By John Fleming
MIAMI BEACH – “You might wonder why those washboards are back there,” Julia Wolfe told the audience, speaking from the stage before the April 26 concert of the New World Symphony, which was about to give the world premiere of her Fountain of Youth with artistic director Michael Tilson Thomas conducting the season finale of the orchestral academy he co-founded 31 years ago. There were four family-size washboards – the old-fashioned galvanized metal and wood tools used for doing laundry before washing machines – mounted on stands in the percussion section. They would play an integral role in Wolfe’s 12-minute concert-opener.
The New World program – also including Prokofiev’s Piano Concerto No. 5, with soloist Yuja Wang, and Berlioz’s Symphonie fantastique – will be repeated on May 1 at Carnegie Hall. Members of the orchestra will play a second program of mainly Tilson Thomas compositions on May 2 at Zankel Hall.
In a video, Wolfe said that her new work was inspired by the youthful NWS fellows and their “forever young” 74-year-old maestro. She also made reference to Florida as the promised land of the 16th- century quest by Ponce de León to find the Fountain of Youth. But the music itself, aside from a certain mordant wit and a touch of tango, did not exactly conjure images of idyllic, carefree younger days.
Instead, there was a grinding, industrial quality to much of the score, dominated by relentless scratch tremolos in the strings and, yes, the scraping, crunching rhythms of those washboards, layered amid granitic blocks of orchestral sound that hit you in the chest like a punch. Aptly, written by a co-founder of the alt-classical Bang on a Can collective, Fountain felt like something Bruckner might have turned out if he had grown up listening to Led Zeppelin and the Who.
The much-decorated (Pulitzer Prize, MacArthur “genius” award, etc.) Wolfe has a resume overflowing with exceptional works, and Fountain extends some of her trademark themes. The clever incorporation of washboard – long deployed in ragtime, blues, and folk music – mirrors the influence of Americana in her chamber work on the legend of John Henry, Steel Hammer (2009), and Fire in my mouth, her multimedia oratorio on the turn-of-the-20th-century Triangle Shirtwaist Factory fire given its world premiere by the New York Philharmonic in January.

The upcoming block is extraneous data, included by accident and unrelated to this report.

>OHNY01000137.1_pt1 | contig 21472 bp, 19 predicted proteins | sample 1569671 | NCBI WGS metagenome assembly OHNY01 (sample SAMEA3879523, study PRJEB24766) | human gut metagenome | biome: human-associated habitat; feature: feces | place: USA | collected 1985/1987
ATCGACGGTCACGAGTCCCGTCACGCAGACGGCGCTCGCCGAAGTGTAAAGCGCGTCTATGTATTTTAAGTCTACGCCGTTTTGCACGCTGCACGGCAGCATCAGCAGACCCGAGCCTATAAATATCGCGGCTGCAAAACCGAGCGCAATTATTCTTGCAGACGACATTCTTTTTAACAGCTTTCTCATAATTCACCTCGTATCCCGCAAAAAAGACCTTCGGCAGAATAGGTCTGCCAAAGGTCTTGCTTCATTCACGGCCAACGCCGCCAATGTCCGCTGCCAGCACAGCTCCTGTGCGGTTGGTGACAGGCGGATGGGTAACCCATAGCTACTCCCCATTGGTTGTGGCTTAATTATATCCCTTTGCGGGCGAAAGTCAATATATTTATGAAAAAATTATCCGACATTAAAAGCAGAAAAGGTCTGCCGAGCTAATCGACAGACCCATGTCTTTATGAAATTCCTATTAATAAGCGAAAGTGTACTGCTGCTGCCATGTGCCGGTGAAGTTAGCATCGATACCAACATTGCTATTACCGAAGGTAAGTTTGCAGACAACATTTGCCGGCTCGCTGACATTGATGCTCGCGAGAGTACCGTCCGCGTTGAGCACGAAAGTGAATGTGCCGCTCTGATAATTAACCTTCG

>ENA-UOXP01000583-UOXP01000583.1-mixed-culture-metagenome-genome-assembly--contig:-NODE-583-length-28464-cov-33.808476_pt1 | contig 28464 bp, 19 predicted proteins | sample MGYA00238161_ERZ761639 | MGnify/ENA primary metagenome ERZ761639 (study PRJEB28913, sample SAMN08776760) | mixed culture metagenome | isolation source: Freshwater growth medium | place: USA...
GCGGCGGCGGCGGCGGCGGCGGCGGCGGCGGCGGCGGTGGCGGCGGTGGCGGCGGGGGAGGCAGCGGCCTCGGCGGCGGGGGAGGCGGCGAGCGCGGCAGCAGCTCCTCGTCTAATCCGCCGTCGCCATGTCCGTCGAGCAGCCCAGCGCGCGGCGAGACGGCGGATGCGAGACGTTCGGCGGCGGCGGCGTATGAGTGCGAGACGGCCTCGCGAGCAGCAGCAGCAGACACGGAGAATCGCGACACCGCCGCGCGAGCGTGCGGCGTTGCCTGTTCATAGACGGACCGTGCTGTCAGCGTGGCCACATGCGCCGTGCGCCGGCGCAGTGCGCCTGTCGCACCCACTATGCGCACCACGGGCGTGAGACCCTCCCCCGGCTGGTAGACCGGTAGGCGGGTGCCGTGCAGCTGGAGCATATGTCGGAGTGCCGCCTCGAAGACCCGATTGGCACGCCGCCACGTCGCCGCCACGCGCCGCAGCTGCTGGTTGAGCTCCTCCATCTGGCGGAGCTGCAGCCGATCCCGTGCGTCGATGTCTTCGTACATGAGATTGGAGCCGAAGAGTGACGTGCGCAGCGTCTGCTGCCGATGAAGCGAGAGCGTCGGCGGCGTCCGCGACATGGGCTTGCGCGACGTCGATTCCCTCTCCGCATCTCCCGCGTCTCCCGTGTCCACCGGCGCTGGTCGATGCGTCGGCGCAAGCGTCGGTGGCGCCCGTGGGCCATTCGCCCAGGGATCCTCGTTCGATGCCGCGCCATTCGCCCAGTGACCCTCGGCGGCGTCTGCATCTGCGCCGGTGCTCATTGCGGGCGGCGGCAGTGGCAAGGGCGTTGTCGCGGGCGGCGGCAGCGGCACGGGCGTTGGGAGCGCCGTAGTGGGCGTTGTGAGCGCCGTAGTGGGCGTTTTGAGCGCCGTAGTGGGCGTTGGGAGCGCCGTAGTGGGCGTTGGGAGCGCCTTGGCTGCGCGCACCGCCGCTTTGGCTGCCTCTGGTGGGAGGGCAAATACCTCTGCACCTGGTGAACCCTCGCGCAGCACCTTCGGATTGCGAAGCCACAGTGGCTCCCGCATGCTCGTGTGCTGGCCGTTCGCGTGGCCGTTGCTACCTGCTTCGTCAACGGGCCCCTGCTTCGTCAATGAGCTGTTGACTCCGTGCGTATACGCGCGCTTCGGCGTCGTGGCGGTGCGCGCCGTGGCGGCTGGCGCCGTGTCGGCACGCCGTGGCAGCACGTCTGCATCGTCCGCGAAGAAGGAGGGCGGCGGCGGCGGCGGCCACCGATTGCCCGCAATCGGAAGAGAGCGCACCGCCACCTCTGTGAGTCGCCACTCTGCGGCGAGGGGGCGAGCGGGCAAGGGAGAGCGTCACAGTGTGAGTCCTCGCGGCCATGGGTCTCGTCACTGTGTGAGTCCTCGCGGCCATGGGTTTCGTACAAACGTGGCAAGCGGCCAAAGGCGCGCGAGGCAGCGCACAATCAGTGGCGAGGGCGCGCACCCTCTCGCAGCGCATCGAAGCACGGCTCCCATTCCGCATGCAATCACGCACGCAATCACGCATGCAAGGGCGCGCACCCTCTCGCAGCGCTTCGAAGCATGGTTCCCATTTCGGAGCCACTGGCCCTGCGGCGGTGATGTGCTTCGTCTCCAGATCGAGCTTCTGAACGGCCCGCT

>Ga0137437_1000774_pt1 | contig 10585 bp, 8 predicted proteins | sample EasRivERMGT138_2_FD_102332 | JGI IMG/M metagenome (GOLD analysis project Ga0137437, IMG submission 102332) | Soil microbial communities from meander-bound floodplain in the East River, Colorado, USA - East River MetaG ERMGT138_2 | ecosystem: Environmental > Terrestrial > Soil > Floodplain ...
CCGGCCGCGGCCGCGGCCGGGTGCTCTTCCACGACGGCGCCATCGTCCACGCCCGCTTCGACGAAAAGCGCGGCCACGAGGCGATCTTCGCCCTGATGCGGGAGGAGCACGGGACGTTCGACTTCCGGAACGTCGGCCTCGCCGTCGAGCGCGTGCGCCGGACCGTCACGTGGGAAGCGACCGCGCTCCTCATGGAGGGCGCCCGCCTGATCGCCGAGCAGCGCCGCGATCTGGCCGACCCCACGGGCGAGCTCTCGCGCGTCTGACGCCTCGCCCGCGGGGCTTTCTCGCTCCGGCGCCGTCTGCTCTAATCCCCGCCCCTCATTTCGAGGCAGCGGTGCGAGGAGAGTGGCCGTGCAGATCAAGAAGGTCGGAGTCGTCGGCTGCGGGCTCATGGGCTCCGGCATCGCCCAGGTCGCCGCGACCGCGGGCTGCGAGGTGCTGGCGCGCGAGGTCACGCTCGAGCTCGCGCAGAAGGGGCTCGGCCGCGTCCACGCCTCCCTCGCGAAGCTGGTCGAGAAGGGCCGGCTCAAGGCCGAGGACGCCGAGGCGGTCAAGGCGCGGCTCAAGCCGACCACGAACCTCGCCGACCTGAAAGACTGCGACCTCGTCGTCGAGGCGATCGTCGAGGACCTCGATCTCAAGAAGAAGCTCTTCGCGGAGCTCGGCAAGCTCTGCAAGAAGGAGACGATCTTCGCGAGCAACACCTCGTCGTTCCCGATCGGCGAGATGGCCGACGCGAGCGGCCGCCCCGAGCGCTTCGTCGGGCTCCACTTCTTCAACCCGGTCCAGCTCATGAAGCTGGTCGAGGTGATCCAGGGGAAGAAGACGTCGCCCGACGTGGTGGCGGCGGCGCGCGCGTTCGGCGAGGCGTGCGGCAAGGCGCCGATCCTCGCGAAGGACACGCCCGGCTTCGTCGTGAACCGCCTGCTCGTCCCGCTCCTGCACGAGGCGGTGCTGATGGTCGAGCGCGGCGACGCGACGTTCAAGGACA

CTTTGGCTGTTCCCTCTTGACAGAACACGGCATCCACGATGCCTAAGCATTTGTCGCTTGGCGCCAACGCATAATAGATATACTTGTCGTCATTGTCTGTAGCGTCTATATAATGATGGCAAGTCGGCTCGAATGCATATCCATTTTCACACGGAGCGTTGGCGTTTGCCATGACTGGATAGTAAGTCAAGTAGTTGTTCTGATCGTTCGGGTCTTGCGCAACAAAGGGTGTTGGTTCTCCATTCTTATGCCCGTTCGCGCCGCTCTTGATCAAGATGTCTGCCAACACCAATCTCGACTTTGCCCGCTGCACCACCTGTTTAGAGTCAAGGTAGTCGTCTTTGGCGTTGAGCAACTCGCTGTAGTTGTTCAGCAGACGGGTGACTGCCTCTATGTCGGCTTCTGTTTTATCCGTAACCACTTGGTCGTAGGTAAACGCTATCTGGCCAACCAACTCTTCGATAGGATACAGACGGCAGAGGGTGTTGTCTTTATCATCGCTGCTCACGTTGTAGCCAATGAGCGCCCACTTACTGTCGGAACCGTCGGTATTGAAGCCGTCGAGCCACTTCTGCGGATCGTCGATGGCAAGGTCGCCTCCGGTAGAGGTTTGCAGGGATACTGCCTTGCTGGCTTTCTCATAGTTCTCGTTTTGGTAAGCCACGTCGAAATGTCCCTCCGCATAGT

Other contemporary composers have put the washboard to good use, such as Michael Daugherty in the instrumentation of his tuba concerto, Reflections on the Mississippi, and Andrew Norman in his percussion concerto, Switch. The washboard in classical repertoire even includes the Boston Symphony Orchestra using it for a glissando effect in a 1951 performance of Rite of Spring.
Fountain is reminiscent of Wolfe’s Fuel (2007), an apocalyptic meditation on the oil business for string orchestra. Under Tilson Thomas’ guidance, New World mastered the minimalist mode of her new piece, which had a low, rumbling pulse in swarming strings and percussion underlying bright, dissonant brass (trumpet parts are marked as “gritty, raw, sassy” in the score). The impression the music left was playful – or at least focused on “serious fun,” as Wolfe put it in a feature on the NWS website – but also vaguely ominous, like a gathering storm. The waves of orchestral sound were huge, ranging from wild animal cries in the trombones to virtuosic wails by harp and flute to electric bass and rambunctious drumming that wouldn’t be out of place at a rock concert.